Friday, April 24, 2015
The Port Chicago 50
During the first half of the twentieth century all the United States armed forces units were segregated, including the Navy. Black men could join but they generally could not fight, they were relegated to doing all the cooking cleaning, loading, etc., because they were considered "unfit" for combat. At the start of WWII many black men signed up only to be disappointed that German POW's got better treatment then they did. This book focuses on a few units of all black Navy sailors who had the task of loading ammunition onto Naval ships. They had no training handling bombs, incendiary devices, and ammunition and it was only a matter of time before something disastrous happened. The higher ranked white sailors had all received several weeks worth of training but they weren't the ones handling the millions of pounds of bombs, their version of monitoring safety and supervising the black sailors included placing bets on which team could load the fastest. In this unsafe environment it came as no surprise that disaster inevitably struck. One night two explosions went off; sinking two massive Navy tankers and killing nearly 400 people (most of whom were black), the blast was soo massive that over a mile away windows were blown out and nearly 700 people were injured by flying glass and debris. Instead of learning from their mistakes, the Navy sent the remaining black sailors to another port to learn ammunition.... still with no training. Joe Small and 49 other black men refused to go back to work until they were given training and safety precautions, the Navy refused and tried all men with mutiny. This is their story and it needs to be heard. Before Rosa Parks, Dr. Martin Luther King, and other Civil Rights heroes, there were these men who stood up to injustice and helped change the course of history.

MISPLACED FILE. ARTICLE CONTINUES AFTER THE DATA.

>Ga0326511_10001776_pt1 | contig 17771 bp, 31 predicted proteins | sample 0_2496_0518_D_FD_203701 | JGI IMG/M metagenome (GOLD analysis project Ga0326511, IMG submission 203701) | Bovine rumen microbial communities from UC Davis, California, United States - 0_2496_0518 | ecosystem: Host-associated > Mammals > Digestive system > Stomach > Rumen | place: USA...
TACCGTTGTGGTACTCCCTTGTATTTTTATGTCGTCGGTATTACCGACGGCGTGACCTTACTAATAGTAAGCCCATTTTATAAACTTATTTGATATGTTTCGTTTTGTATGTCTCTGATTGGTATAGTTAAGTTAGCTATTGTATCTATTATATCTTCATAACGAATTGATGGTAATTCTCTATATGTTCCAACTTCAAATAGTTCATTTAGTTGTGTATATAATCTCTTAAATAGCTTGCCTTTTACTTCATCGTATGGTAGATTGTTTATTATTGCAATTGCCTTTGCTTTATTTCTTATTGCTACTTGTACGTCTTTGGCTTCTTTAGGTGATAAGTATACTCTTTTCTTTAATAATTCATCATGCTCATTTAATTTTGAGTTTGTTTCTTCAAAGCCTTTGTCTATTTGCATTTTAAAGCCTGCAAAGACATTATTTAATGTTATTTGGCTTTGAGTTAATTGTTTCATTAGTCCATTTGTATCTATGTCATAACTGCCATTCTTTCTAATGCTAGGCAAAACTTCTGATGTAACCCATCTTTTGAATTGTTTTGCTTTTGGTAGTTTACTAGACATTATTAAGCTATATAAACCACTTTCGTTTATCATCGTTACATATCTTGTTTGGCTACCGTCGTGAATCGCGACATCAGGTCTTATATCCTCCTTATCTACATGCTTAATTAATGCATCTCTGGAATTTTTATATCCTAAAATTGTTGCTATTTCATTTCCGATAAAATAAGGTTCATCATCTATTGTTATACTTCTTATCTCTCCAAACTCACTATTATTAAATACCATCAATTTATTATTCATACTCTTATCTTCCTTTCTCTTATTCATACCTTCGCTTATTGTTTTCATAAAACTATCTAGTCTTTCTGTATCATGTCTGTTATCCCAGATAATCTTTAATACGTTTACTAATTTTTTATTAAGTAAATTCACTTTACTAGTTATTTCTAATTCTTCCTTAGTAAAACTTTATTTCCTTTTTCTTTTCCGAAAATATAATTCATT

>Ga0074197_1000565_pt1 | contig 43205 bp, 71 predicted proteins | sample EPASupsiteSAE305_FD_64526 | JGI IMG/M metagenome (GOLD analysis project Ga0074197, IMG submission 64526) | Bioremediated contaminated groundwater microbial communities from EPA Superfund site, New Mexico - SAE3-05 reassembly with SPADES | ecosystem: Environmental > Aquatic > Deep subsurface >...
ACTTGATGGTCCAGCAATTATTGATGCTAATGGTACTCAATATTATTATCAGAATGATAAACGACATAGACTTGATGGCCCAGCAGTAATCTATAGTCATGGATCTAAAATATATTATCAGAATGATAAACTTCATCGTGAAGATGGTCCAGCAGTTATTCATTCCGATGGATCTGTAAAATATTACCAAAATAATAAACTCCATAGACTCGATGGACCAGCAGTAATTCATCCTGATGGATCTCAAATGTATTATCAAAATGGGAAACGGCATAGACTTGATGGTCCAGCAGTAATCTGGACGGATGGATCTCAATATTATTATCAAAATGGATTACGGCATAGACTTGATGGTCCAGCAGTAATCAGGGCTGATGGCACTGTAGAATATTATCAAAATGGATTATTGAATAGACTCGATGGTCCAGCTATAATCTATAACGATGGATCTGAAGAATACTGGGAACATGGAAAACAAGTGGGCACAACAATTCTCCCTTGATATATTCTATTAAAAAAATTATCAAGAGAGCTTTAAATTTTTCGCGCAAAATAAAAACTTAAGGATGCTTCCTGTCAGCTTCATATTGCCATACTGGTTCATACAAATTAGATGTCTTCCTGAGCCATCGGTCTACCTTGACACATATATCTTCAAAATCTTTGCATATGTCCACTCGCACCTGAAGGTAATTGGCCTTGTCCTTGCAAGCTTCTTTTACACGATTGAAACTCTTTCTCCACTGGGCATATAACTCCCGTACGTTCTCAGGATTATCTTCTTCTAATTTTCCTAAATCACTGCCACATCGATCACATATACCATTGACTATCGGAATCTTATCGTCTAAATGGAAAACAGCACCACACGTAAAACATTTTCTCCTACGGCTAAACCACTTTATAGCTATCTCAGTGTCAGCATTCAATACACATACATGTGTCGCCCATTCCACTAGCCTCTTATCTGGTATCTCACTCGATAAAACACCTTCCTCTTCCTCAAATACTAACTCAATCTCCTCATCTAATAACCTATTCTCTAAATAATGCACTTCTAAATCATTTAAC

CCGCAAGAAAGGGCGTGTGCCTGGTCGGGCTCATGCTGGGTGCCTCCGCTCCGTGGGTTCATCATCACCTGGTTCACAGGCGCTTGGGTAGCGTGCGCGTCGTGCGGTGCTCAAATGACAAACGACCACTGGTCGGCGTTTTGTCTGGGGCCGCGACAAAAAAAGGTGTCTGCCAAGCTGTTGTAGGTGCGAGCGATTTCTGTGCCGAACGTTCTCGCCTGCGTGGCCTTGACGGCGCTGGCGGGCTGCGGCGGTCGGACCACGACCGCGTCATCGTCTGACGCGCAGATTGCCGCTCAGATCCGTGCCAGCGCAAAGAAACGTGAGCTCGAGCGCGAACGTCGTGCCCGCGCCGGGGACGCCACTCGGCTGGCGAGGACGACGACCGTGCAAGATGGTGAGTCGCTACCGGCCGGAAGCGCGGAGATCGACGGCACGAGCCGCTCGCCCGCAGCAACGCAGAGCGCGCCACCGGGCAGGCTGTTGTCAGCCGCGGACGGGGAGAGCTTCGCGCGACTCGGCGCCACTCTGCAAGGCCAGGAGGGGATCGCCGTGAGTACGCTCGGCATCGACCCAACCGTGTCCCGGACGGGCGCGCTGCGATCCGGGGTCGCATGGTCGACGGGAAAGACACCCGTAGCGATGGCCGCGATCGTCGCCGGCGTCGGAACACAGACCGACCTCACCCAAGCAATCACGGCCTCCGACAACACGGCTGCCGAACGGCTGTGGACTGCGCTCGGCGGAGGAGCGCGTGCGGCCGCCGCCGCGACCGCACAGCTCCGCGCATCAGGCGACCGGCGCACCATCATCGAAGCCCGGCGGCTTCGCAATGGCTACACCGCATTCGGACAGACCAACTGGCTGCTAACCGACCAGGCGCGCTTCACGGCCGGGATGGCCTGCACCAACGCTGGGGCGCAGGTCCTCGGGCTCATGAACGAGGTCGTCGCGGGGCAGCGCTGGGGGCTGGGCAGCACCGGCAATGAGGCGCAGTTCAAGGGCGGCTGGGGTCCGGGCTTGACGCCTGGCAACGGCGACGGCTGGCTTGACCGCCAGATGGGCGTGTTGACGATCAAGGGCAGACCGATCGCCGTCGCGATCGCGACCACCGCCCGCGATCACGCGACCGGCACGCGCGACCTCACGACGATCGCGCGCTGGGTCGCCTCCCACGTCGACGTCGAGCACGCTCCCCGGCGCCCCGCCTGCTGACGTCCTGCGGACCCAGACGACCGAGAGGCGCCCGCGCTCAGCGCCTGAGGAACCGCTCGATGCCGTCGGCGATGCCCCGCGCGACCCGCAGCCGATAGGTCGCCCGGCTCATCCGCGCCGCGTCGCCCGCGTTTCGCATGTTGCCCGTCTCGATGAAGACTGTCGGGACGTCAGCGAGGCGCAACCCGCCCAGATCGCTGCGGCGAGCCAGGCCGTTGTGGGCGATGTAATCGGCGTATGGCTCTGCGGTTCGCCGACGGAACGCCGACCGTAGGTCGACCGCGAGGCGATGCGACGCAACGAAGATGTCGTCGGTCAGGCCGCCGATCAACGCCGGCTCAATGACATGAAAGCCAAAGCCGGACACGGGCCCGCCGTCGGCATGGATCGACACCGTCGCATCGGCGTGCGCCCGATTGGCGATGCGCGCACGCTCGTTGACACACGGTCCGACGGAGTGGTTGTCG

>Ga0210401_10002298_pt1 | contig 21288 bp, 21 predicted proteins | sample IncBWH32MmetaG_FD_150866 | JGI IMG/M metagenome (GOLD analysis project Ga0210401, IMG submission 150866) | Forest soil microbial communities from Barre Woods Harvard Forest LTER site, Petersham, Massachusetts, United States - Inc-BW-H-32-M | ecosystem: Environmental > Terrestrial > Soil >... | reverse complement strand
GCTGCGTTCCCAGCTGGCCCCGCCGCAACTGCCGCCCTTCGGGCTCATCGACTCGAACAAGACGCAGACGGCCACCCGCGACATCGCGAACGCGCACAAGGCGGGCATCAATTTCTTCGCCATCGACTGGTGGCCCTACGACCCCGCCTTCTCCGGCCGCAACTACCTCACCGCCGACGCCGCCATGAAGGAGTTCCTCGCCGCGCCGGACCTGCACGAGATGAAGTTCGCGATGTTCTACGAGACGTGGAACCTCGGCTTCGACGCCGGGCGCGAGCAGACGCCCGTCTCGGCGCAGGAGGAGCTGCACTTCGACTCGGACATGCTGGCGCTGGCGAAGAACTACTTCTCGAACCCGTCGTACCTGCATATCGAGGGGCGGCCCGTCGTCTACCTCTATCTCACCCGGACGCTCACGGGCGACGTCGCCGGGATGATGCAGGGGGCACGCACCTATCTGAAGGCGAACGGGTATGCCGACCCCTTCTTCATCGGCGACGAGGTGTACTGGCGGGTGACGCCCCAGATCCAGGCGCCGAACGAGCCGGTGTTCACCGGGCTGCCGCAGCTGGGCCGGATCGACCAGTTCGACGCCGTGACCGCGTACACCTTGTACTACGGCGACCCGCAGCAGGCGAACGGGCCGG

An absolute must read, I can't recommend this book enough!